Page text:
The Highways Agency, Quarry Products Association and Refined Bitumen Association all appreciate the need to maximise the durability of asphalt pavements and overlays. The jointly funded research project at TRL entitled Performance and Durability of Asphalt Roads included two topics, Durability of Asphalt Pavements and Overlaying Concrete, with the principal aim of identifying the techniques and procedures currently considered to be best practice and producing Best Practice Guides based on that knowledge in the form of Road Notes.
Road Note 42, Best Practice Guide for Durability of Asphalt Pavements, concentrates on the durability of the whole pavement rather than that of the asphalt mixtures. For this purpose, pavement durability is
defined as:
the retention over the structure’s expected service-life of a satisfactory level of performance without major maintenance for all properties that are required for the particular road situation in addition to asphalt durability.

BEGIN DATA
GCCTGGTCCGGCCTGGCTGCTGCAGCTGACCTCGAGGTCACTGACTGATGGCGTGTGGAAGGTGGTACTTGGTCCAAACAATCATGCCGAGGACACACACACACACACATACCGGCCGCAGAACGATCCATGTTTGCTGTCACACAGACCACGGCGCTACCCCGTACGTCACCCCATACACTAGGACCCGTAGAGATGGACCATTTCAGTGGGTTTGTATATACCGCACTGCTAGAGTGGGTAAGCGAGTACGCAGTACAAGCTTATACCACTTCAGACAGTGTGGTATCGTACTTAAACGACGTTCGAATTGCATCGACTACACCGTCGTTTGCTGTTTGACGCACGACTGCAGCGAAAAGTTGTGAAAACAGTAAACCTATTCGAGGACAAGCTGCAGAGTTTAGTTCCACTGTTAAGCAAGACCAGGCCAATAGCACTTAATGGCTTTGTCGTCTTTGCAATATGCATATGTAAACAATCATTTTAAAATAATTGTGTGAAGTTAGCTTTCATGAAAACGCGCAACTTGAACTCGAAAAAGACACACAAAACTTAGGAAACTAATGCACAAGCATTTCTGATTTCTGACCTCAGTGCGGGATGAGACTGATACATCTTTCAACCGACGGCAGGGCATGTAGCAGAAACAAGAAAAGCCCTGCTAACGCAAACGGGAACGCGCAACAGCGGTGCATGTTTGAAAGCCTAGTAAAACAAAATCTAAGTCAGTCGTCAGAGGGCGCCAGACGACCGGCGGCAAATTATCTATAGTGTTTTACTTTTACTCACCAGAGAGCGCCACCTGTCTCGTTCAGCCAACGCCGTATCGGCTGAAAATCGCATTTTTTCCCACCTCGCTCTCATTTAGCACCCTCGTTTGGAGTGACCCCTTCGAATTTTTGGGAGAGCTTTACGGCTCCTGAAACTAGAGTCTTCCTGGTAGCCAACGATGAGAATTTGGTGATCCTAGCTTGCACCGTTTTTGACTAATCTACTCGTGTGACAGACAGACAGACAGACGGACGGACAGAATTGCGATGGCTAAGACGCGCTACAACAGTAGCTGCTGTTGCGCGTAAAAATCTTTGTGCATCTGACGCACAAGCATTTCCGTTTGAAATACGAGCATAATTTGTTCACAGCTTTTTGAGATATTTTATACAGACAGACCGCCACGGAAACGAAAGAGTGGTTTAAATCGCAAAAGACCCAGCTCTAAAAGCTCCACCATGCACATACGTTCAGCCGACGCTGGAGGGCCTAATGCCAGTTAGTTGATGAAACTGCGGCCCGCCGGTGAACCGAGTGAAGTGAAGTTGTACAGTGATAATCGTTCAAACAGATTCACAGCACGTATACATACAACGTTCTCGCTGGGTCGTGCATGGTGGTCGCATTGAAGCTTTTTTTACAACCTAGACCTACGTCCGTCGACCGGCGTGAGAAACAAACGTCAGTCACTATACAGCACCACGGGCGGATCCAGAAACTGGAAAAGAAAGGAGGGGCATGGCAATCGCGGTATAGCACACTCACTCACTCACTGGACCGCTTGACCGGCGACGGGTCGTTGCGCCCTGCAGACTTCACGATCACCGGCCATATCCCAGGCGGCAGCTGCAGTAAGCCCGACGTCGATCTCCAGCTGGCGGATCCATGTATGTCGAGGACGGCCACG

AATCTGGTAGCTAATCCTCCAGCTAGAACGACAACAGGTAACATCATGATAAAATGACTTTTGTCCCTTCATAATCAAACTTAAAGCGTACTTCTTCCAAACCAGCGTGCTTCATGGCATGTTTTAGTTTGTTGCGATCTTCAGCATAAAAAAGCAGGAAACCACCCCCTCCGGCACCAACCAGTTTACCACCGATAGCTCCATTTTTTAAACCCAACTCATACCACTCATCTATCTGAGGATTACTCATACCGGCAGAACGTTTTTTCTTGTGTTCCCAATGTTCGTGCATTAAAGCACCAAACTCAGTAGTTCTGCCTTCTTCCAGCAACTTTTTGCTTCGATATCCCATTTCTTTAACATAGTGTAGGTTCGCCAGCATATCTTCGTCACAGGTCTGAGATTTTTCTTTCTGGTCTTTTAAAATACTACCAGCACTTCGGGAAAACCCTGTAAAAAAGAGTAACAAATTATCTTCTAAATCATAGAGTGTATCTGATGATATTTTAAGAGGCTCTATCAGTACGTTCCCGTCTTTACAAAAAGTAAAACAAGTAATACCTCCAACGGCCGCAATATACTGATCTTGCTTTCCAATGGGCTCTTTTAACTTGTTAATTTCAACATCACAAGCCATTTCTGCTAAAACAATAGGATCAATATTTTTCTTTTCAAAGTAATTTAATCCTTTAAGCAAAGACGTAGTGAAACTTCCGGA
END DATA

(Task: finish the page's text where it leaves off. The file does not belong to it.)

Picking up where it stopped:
The aspects that lead to durability for asphalt pavements are the same when overlaying jointed and continuously reinforced concrete pavements and concrete bridges with asphalt. However, further aspects must be considered when overlaying concrete and these are covered separately in this Road Note. It identifies the different techniques for overlaying concrete, assists in the choice of treatment for a specific situation and gives advice on how to maximise the durability of the treatment.

The aim of both Road Notes is to encourage everyone working in the asphalt industry to contribute to making pavements and overlays as durable as practical. To enable people to fulfil this aim, they need to know not only the actions they can take to enhance or damage durability, but also how their actions may impinge on the efforts of others. An understanding of the intentions and constraints during other phases should help to produce designs that are buildable, materials that have the potential to perform and a pavement that is fit for purpose.

The desire to achieve longer durability for asphalt pavements and overlays is common among those involved in designing, specifying, producing and laying asphalt materials. Therefore, all parties have to work together in a spirit where positive actions are rewarded and negative actions or omissions are discouraged.

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